nunn,i agree. no sense relying on a officer not to shoot you in the back no matter what. and your damn right i,m myopic. if not for the film from the stun gun she would be believed and it would go away. the job comes with risks,you know it when you take the job and i think she shot to quickly. two shots with four second between them,did she think she missed the first shot? must be the double tap training. so now all the mans relitives will hate the police and maybe down the road an other officer will pay a price for her actions. according to mr. myopic
  • DocDoc Member Posts: 13,899 ✭✭✭
    edited November -1
    twice in my life I've had a police officer pulled a gun on me. both times the cop thought I might have been a felon committing a crime. of course I wasn't but the circumstances were understandable. The first time I was sitting in my car parked on the street and an armed robbery had just occurred around the corner and a responding officer thought I might possibly be the criminal so he stopped to question me. The second time I went to work at a warehouse and accidentally tripped the burglar alarm going in. The responding officer of course had me covered until he found out who I was. Note that in neither instance was I shot by the police. This is because I did exactly what the cops told me to do at the moment. Both situations were quickly and peaceably resolved. Bottom line is if you don't want to get shot by the police don't argue with the police or fight with the police or disobey commands they give you in a tense situation.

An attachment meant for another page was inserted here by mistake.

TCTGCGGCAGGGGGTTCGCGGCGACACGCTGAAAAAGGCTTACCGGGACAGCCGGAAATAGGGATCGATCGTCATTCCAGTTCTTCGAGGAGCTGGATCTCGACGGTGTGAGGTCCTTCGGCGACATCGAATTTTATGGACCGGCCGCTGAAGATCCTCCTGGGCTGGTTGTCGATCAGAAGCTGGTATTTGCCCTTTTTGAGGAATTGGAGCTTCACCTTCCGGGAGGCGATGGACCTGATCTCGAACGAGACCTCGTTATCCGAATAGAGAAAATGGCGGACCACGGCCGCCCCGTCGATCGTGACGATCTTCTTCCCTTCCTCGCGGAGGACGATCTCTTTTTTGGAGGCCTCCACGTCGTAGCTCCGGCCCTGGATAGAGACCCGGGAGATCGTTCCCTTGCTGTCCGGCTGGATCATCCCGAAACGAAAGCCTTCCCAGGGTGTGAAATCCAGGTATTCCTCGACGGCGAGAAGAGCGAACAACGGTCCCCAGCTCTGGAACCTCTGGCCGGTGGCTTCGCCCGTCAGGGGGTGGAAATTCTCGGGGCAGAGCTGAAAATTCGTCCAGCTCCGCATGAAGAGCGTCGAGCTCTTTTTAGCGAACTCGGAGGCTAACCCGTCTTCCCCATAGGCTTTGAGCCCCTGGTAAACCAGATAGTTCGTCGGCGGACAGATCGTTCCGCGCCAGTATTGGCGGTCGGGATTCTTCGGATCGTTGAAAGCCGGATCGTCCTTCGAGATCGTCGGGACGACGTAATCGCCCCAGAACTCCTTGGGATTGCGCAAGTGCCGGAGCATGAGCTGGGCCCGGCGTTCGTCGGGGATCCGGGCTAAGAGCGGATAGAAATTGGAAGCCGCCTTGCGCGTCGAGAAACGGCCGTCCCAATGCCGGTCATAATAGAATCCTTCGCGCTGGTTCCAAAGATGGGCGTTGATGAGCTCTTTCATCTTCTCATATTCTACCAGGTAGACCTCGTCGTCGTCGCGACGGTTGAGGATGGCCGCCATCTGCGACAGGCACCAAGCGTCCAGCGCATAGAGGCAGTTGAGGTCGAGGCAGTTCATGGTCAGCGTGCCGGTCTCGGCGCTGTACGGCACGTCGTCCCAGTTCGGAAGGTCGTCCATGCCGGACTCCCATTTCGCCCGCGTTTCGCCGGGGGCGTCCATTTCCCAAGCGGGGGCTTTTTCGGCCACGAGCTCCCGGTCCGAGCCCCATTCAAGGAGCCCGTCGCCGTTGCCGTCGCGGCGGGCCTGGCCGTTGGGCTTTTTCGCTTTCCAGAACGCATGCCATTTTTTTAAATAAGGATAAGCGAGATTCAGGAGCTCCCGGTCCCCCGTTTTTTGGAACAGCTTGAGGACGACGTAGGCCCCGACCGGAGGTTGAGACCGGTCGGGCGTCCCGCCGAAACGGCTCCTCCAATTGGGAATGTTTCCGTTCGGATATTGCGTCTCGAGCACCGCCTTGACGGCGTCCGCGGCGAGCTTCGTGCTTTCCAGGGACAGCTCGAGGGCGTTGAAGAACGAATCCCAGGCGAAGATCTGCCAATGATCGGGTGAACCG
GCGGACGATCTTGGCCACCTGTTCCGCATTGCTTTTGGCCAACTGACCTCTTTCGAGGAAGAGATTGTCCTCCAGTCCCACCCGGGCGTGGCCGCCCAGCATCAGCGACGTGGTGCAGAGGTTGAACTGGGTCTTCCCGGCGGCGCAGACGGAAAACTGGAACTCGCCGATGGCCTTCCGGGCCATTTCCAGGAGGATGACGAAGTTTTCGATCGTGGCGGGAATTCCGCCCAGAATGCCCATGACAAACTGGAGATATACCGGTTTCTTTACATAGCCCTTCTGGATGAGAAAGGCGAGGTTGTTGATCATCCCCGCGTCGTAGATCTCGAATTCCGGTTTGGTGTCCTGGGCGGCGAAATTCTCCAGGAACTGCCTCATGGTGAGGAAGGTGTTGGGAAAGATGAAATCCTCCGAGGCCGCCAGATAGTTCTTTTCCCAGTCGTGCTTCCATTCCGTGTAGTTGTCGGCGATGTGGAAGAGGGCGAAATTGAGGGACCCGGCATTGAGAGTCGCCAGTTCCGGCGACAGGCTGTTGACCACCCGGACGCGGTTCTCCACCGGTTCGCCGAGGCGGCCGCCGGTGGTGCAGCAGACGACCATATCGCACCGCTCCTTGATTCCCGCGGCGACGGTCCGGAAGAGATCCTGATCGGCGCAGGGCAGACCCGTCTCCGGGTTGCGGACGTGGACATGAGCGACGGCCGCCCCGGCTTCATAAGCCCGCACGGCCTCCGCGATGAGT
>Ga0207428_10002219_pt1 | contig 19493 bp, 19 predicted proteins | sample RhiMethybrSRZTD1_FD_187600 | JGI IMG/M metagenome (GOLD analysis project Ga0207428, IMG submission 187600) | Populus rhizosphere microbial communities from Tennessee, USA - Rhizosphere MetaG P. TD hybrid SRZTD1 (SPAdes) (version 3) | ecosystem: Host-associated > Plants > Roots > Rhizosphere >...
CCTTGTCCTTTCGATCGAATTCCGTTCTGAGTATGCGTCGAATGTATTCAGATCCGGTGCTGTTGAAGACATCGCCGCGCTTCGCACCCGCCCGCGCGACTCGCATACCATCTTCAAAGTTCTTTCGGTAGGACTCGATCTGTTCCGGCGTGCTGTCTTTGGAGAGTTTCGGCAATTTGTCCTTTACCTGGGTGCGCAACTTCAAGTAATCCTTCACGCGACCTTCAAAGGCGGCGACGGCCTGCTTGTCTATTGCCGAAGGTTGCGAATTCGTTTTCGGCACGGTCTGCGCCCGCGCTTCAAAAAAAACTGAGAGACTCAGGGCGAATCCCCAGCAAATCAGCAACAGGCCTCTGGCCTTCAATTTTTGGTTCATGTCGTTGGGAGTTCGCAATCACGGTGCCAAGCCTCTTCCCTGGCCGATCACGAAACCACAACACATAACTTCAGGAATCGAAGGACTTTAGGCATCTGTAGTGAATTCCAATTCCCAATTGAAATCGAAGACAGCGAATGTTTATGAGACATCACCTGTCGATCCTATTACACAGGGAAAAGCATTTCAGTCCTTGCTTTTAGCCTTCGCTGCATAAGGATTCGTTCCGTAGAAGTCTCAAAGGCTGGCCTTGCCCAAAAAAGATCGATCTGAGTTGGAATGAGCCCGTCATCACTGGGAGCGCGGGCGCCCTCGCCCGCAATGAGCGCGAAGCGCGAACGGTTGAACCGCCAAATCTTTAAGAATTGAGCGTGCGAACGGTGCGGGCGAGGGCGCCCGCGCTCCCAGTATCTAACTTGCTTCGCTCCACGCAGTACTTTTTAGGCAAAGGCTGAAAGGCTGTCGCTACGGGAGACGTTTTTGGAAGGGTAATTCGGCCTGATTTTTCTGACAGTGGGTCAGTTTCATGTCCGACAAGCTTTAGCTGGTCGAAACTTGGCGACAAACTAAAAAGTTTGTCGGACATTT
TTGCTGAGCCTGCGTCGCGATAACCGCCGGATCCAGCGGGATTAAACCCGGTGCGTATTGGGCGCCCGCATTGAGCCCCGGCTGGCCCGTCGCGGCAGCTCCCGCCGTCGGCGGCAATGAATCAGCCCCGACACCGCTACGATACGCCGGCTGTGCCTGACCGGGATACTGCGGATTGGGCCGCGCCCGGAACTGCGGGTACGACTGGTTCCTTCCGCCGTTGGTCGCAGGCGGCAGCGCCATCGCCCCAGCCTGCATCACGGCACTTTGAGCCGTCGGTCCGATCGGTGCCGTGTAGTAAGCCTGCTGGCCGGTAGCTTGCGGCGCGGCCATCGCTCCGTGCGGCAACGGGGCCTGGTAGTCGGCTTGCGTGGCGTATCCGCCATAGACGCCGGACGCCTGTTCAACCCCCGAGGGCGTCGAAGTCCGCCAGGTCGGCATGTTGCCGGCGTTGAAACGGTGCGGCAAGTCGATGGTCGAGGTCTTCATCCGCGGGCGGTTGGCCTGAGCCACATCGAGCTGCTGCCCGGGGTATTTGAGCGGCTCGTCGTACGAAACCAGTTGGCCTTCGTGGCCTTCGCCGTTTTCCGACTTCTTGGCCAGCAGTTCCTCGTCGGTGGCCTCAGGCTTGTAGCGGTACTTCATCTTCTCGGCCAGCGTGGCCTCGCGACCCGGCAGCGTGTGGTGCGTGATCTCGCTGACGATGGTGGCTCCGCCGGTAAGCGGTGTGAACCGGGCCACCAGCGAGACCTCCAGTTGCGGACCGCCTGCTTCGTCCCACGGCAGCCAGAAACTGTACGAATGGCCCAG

....................................................................................................
    Too old to live...too young to die...
  • p3skykingp3skyking Member Posts: 25,750
    edited November -1
    She looks like Ilsa, She Wolf of the SS. People take their lives into their own hands traveling on the roads of America. They're haunted by the Highwaymen in blue, and as it now seems, the highwaywomen in blue too.
    Cops worry me more than any citizen thug ever will. Thank god they're making them wear body cameras now.